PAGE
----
Yuck: Slack has been scanning your messages to train its AI models

Yuck: Slack has been scanning your messages to train its AI models

Will Shanklin

Slack trains machine-learning models on user messages, files and other content without explicit permission. The training is opt-out, meaning your private data will be leeched by default. Making matters worse, you’ll have to ask your organization’s Slack admin (human resources, IT, etc.) to email the company to ask it to stop. (You can’t do it yourself.) Welcome to the dark side of the new AI training data gold rush.

Corey Quinn, an executive at DuckBill Group, spotted the policy in a blurb in Slack’s Privacy Principles and posted about it on X (via PCMag). The section reads (emphasis ours), “To develop AI/ML models, our systems analyze Customer Data (e.g. messages, content, and files) submitted to Slack as well as Other Information (including usage information) as defined in our Privacy Policy and in your customer agreement.”

In response to concerns over the practice, Slack published a blog post on Friday evening to clarify how its customers’ data is used. According to the company, customer data is not used to train any of Slack’s generative AI products — which it relies on third-party LLMs for — but is fed to its machine learning models for products “like channel and emoji recommendations and search results.” For those applications, the post says, “Slack’s traditional ML models use de-identified, aggregate data and do not access message content in DMs, private channels, or public channels.” That data may include things like message timestamps and the number of interactions between users.

A Salesforce spokesperson reiterated this in a statement to Engadget, also saying that “we do not build or train these models in such a way that they could learn, memorize, or be able to reproduce customer data.”

I’m sorry Slack, you’re doing fucking WHAT with user DMs, messages, files, etc? I’m positive I’m not reading this correctly. pic.twitter.com/6ORZNS2RxC

— Corey Quinn (@QuinnyPig) May 16, 2024

The opt-out process requires you to do all the work to protect your data. According to the privacy notice, “To opt out, please have your Org or Workspace Owners or Primary Owner contact our Customer Experience team at feedback@slack.com with your Workspace/Org URL and the subject line ‘Slack Global model opt-out request.’ We will process your request and respond once the opt out has been completed.”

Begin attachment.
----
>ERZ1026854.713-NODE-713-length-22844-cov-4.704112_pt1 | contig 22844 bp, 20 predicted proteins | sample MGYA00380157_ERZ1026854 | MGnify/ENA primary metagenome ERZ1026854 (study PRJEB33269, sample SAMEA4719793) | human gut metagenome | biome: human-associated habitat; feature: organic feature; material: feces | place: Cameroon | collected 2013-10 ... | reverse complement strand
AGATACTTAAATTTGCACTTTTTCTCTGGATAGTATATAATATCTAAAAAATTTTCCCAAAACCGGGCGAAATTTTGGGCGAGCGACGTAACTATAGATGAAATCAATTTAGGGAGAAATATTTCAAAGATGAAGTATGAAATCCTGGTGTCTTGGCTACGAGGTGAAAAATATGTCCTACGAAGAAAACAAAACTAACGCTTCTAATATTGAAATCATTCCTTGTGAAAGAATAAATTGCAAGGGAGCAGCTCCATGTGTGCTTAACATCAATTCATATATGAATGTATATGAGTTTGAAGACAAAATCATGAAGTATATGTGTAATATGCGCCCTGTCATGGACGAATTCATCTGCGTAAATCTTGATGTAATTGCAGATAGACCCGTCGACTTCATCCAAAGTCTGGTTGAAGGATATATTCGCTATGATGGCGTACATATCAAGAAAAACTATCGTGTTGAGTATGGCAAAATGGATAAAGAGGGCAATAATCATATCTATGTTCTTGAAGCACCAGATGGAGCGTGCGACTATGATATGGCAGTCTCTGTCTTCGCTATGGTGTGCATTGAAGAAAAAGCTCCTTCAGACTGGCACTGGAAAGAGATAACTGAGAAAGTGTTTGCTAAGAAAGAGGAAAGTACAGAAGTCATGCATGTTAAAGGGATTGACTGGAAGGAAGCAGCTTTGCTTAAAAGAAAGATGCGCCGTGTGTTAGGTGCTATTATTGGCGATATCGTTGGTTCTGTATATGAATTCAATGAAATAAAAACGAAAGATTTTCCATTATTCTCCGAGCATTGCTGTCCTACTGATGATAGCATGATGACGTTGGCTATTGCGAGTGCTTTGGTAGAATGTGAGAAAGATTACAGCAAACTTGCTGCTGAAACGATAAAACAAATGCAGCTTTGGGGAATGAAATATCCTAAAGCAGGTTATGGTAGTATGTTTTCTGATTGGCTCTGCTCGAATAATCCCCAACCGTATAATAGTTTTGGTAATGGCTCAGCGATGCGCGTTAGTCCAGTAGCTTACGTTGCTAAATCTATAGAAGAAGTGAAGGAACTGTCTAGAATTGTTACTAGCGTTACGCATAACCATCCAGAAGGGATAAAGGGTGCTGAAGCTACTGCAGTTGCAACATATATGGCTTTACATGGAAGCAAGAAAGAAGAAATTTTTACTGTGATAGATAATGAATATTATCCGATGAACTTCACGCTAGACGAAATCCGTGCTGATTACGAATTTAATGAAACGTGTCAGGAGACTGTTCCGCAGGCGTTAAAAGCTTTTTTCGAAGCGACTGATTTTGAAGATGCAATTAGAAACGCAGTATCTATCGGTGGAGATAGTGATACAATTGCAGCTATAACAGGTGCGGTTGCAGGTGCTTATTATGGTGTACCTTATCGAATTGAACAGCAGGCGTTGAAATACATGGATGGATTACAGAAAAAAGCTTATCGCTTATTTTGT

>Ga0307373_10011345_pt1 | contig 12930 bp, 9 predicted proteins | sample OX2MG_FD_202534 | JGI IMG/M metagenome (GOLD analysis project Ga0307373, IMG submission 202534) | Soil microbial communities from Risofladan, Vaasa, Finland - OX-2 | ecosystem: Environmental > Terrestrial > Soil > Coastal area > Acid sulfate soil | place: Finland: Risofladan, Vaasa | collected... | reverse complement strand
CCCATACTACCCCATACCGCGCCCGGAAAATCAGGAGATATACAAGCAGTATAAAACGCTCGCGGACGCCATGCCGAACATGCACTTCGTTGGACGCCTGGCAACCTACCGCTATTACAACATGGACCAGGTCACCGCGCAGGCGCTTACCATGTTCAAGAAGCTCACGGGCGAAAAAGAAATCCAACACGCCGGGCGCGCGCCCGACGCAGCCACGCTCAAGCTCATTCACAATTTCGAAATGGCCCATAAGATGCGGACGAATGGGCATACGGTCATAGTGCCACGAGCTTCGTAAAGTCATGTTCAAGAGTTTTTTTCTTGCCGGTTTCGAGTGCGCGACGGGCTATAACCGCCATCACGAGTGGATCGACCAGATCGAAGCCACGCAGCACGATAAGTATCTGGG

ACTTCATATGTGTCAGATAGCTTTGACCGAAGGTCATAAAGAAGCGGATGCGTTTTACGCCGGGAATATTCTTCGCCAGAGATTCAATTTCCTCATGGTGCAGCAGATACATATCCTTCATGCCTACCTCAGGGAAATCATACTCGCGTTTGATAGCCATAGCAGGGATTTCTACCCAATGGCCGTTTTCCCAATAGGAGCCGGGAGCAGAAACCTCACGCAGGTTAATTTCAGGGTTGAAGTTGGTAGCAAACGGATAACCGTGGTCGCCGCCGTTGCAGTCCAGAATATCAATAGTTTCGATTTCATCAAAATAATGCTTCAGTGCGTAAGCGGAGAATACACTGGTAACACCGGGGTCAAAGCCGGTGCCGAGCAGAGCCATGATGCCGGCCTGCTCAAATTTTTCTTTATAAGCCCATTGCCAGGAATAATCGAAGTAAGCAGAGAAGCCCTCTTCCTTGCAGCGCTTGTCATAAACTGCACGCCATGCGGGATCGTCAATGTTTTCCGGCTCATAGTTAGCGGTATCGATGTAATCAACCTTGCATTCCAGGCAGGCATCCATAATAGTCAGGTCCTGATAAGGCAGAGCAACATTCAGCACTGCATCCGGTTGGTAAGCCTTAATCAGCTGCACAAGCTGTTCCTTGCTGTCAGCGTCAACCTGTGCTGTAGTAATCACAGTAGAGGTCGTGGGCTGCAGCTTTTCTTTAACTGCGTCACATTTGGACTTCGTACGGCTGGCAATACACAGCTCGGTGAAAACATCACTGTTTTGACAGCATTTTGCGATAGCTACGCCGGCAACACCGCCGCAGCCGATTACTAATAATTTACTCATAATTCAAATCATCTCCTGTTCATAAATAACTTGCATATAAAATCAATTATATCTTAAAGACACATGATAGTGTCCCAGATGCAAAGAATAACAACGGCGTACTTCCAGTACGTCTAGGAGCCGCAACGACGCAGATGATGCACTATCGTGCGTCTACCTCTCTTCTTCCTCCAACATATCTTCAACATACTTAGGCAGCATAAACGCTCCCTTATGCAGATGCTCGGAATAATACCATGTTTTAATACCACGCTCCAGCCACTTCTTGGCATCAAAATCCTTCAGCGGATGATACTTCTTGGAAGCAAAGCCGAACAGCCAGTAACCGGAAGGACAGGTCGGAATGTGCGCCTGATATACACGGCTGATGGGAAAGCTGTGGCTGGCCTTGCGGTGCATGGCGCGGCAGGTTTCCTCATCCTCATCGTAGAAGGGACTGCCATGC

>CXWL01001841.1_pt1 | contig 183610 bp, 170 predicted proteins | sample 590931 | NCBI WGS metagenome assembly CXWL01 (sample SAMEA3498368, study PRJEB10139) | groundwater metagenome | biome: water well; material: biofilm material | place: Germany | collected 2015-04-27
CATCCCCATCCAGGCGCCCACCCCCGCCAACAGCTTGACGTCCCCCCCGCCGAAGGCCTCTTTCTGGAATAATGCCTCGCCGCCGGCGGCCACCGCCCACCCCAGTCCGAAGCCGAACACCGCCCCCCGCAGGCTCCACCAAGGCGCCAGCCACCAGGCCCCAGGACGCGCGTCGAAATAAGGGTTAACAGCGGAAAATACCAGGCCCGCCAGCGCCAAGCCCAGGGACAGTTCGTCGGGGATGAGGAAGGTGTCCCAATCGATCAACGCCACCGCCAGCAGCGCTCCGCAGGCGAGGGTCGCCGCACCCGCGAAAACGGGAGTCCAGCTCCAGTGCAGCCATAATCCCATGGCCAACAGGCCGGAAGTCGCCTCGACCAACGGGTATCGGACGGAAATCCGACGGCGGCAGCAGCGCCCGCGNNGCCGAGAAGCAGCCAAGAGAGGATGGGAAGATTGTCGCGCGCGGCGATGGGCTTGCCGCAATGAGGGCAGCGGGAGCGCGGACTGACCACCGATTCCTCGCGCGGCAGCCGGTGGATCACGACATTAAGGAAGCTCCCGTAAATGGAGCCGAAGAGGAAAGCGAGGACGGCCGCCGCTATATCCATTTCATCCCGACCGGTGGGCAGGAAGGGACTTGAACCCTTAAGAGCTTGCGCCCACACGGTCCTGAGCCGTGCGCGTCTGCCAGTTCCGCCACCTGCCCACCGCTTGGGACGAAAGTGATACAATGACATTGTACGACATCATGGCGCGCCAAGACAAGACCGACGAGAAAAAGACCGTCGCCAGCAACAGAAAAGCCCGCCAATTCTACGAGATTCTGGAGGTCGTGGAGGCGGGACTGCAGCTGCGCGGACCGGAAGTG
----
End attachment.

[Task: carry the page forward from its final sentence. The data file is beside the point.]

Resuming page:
The company replied to Quinn’s message on X: “To clarify, Slack has platform-level machine-learning models for things like channel and emoji recommendations and search results. And yes, customers can exclude their data from helping train those (non-generative) ML models.”

How long ago the Salesforce-owned company snuck the tidbit into its terms is unclear. It’s misleading, at best, to say customers can opt out when “customers” doesn’t include employees working within an organization. They have to ask whoever handles Slack access at their business to do that — and I hope they will oblige.

Inconsistencies in Slack’s privacy policies add to the confusion. One section states, “When developing Al/ML models or otherwise analyzing Customer Data, Slack can’t access the underlying content. We have various technical measures preventing this from occurring.” However, the machine-learning model training policy seemingly contradicts this statement, leaving plenty of room for confusion.

In addition, Slack’s webpage marketing its premium generative AI tools reads, “Work without worry. Your data is your data. We don’t use it to train Slack AI. Everything runs on Slack’s secure infrastructure, meeting the same compliance standards as Slack itself.”

In this case, the company is speaking of its premium generative AI tools, separate from the machine learning models it’s training on without explicit permission. However, as PCMag notes, implying that all of your data is safe from AI training is, at best, a highly misleading statement when the company apparently gets to pick and choose which AI models that statement covers.

Update, May 18 2024, 3:24 PM ET: This story has been updated to include new information from Slack, which published a blog post explaining its practices in response to the community’s concerns.

Update, May 19 2024, 12:41 PM ET: This story and headline have been updated to reflect additional context provided by Slack about how it uses customer data.

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